Top tips to prepare for the new lease accounting standards
The way that corporations report the assets that they lease is changing – and that includes the way they report real estate leases. While this is principally an accounting issue, it will require corporate real estate teams to prepare for the upcoming changes with the information that they collect.
Since 2010, The Financial Accounting Standards Board (FASB) and its international counterpart, the International Accounting Standards Board (IASB), have been developing a global accounting standard to increase the visibility of the full extent of companies’ lease liabilities to investors.
In order to provide this greater financial transparency, the accounting boards proposed that the majority of leased assets could no longer be reported as operating leases and therefore hidden from investors as part of monthly profit and loss expenditure. They argued that the majority of leases should be addressed on the company’s financial statements. In short, companies’ perceived debt in their accounting statements would balloon at the beginning of a leasing period.
Many in the corporate real estate sector argued that transferring these obligations to the balance sheet would affect financial ratios, which could ultimately impact borrowing rates, cash flows and increase the demand for short-term lease or purchase agreements.
Last month, the FASB and IASB met to classify how different leases should be reported. While no definitive answer has been given as yet, it appears that all long-term leases (more than a year in length) will appear in some form or another on companies’ balance sheets. On the whole, leases of property would be straight-line leases i.e. they will be equal payments spread out of the lifetime of the lease. In some cases real estate leases, such as those for equipment, will be front loaded with higher payments at the start of the term.
The final rules are expected to be announced in the summer of 2013 and corporations will have to report to that standard in 2016 while accounting for the tracking of lease terms two years prior, so that means there is not a lot of time to prepare.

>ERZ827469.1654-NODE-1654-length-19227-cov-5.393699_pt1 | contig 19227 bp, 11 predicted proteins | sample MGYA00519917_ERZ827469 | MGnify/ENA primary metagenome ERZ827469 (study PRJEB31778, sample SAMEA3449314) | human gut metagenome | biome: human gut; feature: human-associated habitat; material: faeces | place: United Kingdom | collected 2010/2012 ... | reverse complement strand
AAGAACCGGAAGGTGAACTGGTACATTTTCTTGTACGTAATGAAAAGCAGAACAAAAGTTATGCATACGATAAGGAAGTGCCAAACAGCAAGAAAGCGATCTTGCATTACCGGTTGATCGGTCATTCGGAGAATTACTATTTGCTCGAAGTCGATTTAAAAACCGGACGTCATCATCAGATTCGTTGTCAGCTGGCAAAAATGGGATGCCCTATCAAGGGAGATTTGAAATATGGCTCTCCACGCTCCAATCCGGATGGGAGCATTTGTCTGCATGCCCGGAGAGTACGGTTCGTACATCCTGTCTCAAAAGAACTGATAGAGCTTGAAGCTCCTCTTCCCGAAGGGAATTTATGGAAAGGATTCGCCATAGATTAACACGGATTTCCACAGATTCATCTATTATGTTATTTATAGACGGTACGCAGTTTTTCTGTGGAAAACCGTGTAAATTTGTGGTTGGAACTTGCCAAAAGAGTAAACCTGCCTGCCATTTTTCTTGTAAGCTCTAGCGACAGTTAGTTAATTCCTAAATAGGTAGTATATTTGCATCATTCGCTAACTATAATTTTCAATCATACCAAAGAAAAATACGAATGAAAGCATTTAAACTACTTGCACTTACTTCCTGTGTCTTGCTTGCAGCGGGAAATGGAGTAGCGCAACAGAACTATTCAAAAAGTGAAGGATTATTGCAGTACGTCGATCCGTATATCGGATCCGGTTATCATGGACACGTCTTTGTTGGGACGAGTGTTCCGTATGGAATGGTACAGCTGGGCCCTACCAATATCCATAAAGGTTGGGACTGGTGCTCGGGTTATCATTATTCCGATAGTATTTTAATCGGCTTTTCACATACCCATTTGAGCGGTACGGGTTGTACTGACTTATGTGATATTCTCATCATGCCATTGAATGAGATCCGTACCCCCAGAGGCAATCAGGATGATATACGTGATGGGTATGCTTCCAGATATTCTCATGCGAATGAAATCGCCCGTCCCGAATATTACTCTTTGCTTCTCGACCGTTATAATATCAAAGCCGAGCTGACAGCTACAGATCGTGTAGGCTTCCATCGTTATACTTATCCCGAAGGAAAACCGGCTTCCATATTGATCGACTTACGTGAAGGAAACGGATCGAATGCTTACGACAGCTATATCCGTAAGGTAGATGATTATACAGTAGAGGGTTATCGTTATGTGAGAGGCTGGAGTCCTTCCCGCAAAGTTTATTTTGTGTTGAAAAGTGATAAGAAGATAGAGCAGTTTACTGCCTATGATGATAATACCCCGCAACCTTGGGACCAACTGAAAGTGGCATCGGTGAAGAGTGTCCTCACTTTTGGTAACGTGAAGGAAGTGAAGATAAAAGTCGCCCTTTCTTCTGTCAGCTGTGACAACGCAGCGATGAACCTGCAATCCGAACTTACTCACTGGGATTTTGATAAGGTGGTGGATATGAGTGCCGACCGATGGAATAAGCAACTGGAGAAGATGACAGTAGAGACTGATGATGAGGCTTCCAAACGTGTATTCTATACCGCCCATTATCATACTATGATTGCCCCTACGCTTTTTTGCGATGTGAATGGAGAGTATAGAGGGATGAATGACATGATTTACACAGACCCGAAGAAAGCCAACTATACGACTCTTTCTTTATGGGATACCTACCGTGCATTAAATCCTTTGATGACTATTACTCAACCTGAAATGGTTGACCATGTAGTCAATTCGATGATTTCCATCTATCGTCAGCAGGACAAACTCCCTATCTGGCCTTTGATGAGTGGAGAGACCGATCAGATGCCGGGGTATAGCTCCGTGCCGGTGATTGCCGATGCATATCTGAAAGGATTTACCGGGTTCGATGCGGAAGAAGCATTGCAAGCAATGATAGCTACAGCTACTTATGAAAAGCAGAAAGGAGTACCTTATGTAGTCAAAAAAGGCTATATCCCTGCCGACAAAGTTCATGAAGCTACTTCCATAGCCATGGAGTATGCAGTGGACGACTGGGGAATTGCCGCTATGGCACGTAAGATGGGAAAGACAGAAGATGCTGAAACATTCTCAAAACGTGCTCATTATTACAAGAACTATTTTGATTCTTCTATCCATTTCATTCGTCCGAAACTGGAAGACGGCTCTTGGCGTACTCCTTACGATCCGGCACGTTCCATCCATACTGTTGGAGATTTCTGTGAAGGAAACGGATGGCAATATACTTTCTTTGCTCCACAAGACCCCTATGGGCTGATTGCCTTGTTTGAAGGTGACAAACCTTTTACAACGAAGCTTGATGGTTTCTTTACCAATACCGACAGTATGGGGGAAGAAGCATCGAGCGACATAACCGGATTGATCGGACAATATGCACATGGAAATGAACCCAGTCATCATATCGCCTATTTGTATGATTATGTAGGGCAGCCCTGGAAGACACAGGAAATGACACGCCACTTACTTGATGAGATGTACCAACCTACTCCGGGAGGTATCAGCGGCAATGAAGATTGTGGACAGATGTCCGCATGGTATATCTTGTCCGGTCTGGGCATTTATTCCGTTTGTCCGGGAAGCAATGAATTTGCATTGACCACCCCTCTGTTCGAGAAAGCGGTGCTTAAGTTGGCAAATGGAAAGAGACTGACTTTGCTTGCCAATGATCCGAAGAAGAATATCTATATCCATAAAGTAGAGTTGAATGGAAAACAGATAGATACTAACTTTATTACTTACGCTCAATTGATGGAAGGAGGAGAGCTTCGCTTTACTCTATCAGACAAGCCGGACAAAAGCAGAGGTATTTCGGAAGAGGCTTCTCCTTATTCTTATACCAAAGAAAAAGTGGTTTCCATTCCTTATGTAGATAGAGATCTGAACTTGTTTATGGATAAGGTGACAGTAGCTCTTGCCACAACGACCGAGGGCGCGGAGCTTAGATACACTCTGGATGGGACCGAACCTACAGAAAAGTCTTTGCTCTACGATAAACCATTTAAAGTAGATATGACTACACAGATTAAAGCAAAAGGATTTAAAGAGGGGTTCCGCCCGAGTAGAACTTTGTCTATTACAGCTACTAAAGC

James Katz, Director, WorkPlace Technologies & Information Management, Johnson Controls GWS, gives his top tips to prepare for the changes.
- Capture essential data for all leases - This includes all critical data, such as lease commencement and expiration dates, option notification dates and terms, rent and income escalations, additional rent contingencies, security deposit and tenant allowance information, and any provided landlord incentives (including free rent and tenant improvements)
- Take advantage of intelligent software - Use a real estate management software that’s capable of producing the necessary calculations and able to integrate with your existing enterprise resource planning (ERP) systems. These systems tie multiple databases together to produce seamless total cost of occupancy reporting. A strong real estate portfolio database tracks the details from operations and then feeds high-level detail into a financial database so that expenses may be processed, revenue can be invoiced, and chargebacks assessed. This provides the foundation for total cost of occupancy reporting and planning
- Make data accessible - Data and reporting should support your company’s response and readiness for the impact of the new rules. While a client’s financial component of an ERP system will provide all necessary FASB / IASB reporting, it is important that the real estate system, as part of your total ERP package, be able to capture the essential data for historical and forecasting purposes. These real estate systems capture the details required for reliable executive support system reporting and effective company decision making
- Analyze the situation – Assess the new standard’s impact on the value of your lease obligations on a capitalized basis. This is done by calculating the total cash payments of your leases, any anticipatory changes in the total lease term length, the imputed interest expense (as derived from your company’s costs of capital), and amortizing the costs over the anticipated length of the lease